Overall, I was a big fan of the Revel Big Bear Half Marathon course. Most of the course was gorgeous, the expo was fast and easy, the other athletes were supportive and the atmosphere was great. I love a good solo run, so I didn’t mind the lack of crowd support (there were maybe 30 people on the course) or sparse aid stations (they had them every two hours, but most of them only had a couple of people at each). It also helps that I had a great race and was able to meet a lot of people in-person that I had only met online before. I also watched one of my best friends qualify for Boston, which was a huge added perk.
Getting to the Start
Race morning started with a 3:30 wake-up time so I could drop a friend I stayed with off at her bus by 4 for the full marathon, then I parked and headed over to the bus line.
The course is point to point, so a bus takes you up the mountain. It was 30-ish minutes for the half bus ride.
Once at the top, you get off in a gravel area. It was a very random stop off the side of a mountain road. But there are plenty of port-o-potties and space. I did a quick bathroom stop, tried to stay warm (it was 28 at the start and I was not used to that after living in San Diego for a few years), waited for the last possible second to check bags and all the extra warmth, then headed to the corral. We found there was some bus trouble, so we started about 5 minutes late, but other than added nerves, it wasn’t a big deal.
Racing the Revel Big Bear Half Marathon
I knew I needed to start slower than I would naturally go with the downhill, so I had given myself brakes (i.e. do not go faster than this) and found myself dipping faster for the first 2 miles as I was trying to stay with the 1:50 pace group. I knew I didn’t want to go out too fast, so I let the 1:50 pace group go ahead of me and I settled into my plan. If you have more questions about training, check out my blog on all the details here.)
Around mile 4, I was supposed to take about 10 sec/mile off, so I did that. I had ditched all my giveaway layers (an old sweatshirt) by this point and tossed off my gloves. I popped in my music and took my first gel (big fan of huma electrolyte plus).
I really dialed in to my pacing at this point because I knew from training runs I could easily start going sub 8’s and then blow up on the flatter miles at the end and I wanted to avoid that.
Around the 60 minute mark, around 7 miles, I took gel 2. Before I knew it, it was mile 9. I remember thinking “holy shit, that was the fastest 9 miles I’ve ever run. And dare I say, it all felt easy.” I’ve never had a race where I was going hard and it felt relatively easy. I think it was one of those magical races where I was just in the zone. I couldn’t believe that there were only 4 miles left and I almost didn’t want it to end. Even though I was feeling good, I knew I wanted to finish strong and the last few miles flattened out a bit, so I threw on the Hamilton guided run from Peloton. I wanted the form cues and cheers, plus that album is one of my favorite running playlists.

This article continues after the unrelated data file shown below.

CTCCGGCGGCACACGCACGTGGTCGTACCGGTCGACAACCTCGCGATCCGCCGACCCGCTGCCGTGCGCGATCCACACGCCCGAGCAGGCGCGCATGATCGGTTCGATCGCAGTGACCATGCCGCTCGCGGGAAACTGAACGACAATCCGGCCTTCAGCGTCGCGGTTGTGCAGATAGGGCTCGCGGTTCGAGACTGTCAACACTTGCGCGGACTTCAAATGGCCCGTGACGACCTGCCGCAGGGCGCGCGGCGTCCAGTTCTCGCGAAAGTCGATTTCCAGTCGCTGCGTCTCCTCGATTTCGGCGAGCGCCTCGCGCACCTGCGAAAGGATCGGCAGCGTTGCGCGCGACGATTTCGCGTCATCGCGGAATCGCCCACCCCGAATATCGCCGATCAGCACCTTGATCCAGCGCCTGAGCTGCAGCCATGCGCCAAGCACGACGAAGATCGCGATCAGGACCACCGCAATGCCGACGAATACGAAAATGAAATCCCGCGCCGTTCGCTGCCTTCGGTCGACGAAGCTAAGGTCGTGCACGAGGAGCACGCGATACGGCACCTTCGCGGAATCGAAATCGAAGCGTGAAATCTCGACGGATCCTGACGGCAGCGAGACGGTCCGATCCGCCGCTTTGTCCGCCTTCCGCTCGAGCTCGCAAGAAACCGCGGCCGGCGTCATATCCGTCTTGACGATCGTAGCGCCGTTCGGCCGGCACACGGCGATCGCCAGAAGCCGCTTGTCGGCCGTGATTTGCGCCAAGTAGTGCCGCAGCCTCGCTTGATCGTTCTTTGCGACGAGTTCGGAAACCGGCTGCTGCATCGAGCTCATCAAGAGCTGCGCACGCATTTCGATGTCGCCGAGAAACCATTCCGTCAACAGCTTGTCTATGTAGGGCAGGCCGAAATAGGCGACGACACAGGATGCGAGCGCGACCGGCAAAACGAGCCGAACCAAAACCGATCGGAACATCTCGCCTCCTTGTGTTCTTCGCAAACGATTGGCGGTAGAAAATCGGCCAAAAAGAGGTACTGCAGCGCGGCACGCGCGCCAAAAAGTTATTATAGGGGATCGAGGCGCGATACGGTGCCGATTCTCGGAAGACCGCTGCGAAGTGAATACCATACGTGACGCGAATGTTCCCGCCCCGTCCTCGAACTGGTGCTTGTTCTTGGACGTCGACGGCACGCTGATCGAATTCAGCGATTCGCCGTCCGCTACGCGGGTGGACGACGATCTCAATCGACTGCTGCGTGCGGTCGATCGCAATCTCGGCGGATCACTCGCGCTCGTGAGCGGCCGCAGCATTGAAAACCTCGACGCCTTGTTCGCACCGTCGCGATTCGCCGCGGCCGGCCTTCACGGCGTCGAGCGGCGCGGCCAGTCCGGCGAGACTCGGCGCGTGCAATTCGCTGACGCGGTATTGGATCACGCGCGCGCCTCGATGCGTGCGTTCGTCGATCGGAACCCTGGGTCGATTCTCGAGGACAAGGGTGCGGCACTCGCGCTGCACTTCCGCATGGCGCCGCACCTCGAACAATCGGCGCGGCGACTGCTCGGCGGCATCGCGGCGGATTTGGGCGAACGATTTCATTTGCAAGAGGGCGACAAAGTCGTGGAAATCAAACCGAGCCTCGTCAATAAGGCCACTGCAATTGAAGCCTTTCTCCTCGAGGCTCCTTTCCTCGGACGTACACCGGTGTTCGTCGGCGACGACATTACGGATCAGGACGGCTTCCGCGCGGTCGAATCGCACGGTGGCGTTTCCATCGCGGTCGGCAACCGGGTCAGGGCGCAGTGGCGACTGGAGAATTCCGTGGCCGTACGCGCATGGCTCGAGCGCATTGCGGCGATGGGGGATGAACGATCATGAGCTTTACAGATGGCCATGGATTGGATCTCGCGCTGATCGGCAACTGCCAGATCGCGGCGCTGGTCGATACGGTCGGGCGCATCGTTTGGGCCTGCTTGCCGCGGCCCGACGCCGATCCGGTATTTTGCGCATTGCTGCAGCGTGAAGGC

The course changes from a small mountain road to running on the shoulder of a road with awful asphalt just after this point. This was mentally hard for me and I was pretty annoyed. There were cars really close and no one was really paying attention to the race. This was the only point where I didn’t love the race.
The elevation also flattens out a ton, from about a 250/300 ft per mile decline to like 80 ft/mile. I kept with my negative split pacing plan until mile 12+. Around the mile 12 mark, it started to feel hard. I also took my third gel right before that around 95 minutes with hopes it would give me a boost. It did not. About mile 12.5, I threw the half finished gel in the trash, took a small walk break, then forced myself to just finish the thing.
The Revel Big Bear Finish Line
Right after, you turn left and can see the finish line—so close but so far, and I just finished. I didn’t sprint as much as I wanted, but I did it. It felt ugly and I gritted it out. But I also knew I had a massive PR! 10 minutes PR from an in-person race, 9:05 from a virtual half
After crossing the finish line, I got to meet my running coach in person, hydrated, and even got a massage because I was staying to cheer on my friend as she finished the half. It was such a fun race experience and day and I would love to do it again!